Prognosis: Fetal borderline cerebral ventriculomegaly is a recently described and elusive entity. The available evidence suggests that this finding is most frequently without consequences. However, most of the available studies are consistent in indicating an increased risk of abnormal outcomes. A summary of these studies[9] is demonstrated in Table 1. Of 9 cases with aneuploidies, trisomy 21 was the most frequent one. It is unclear from most of the studies whether the couples had other risk factors for chromosomal aberrations. Several malformations were not detected sonographically. In particular, in 4% of cases developmental malformations of the cerebrum were found in late gestation or after birth including progressive hypertensive hydrocephalus and cystic brain lesions. Independently from the presence of aneuploidies or underlying malformations, most studies were consistent in indicating an excess of abnormal intellectual and motor development. This was predominantly of mild and moderate entity. Males were found to have borderline ventriculomegaly more frequently than females, and to have a lesser degree of abnormal outcomes (5% vs. 24%), and this is consistent with the observation that male fetuses tend to have a slightly greater atrial width than females.[10],[11] Abnormal outcomes were also more frequent with an atrial width greater than 11 mm (9 vs. 24%). Intrauterine remission of borderline ventriculomegaly has been documented. However, it is debated is this implies or not an amelioration of the prognosis. One shortcoming of the available studies is that they are mostly based upon measurement of one atrium, while it has been more recently demonstrated that borderline ventriculomegaly is frequently unilateral (Figure 4). It has also been proposed that the unilateral type is benign. However, in the original report of 30 cases some abnormal outcomes were reported, there was one fetus affected by trisomy 21 and one infant with seizures.[12]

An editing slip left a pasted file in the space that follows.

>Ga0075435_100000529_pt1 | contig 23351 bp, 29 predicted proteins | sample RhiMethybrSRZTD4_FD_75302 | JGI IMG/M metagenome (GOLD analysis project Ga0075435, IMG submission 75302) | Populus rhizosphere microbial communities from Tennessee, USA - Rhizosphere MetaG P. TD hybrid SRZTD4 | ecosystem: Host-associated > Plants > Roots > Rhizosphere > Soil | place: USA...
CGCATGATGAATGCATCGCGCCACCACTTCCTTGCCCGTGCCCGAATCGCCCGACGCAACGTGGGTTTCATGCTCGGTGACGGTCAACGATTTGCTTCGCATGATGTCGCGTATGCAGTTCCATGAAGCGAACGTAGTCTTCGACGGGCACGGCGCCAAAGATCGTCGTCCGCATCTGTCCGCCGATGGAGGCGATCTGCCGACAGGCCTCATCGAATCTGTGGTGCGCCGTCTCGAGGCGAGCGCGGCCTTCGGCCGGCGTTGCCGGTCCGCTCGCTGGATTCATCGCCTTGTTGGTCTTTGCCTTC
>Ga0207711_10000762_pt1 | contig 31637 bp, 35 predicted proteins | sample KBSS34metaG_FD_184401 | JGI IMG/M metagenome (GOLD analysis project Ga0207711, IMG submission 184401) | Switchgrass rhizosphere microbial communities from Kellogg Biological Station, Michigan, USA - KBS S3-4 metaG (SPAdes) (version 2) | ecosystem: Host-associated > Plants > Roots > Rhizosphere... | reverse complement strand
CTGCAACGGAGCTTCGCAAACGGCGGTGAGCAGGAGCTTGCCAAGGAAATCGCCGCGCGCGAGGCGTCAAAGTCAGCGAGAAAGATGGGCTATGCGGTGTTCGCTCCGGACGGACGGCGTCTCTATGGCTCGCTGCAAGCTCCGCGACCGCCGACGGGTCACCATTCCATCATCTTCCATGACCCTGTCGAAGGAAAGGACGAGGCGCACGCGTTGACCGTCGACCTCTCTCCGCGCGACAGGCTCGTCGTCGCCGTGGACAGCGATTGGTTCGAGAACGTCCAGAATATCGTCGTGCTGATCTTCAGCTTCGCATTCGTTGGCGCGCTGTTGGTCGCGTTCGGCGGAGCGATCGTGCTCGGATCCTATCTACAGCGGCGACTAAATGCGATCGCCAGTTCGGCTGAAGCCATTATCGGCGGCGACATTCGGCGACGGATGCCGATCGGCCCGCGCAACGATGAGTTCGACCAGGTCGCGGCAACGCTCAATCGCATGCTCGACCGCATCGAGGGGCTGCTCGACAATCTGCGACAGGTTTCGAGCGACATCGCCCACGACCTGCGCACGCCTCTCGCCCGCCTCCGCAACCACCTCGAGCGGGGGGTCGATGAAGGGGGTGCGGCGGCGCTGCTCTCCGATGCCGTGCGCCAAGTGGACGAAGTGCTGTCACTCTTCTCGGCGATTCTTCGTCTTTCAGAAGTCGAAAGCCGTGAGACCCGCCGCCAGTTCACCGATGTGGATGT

Figure 4: coronal view of fetal unilateral cerebral borderline ventriculomegaly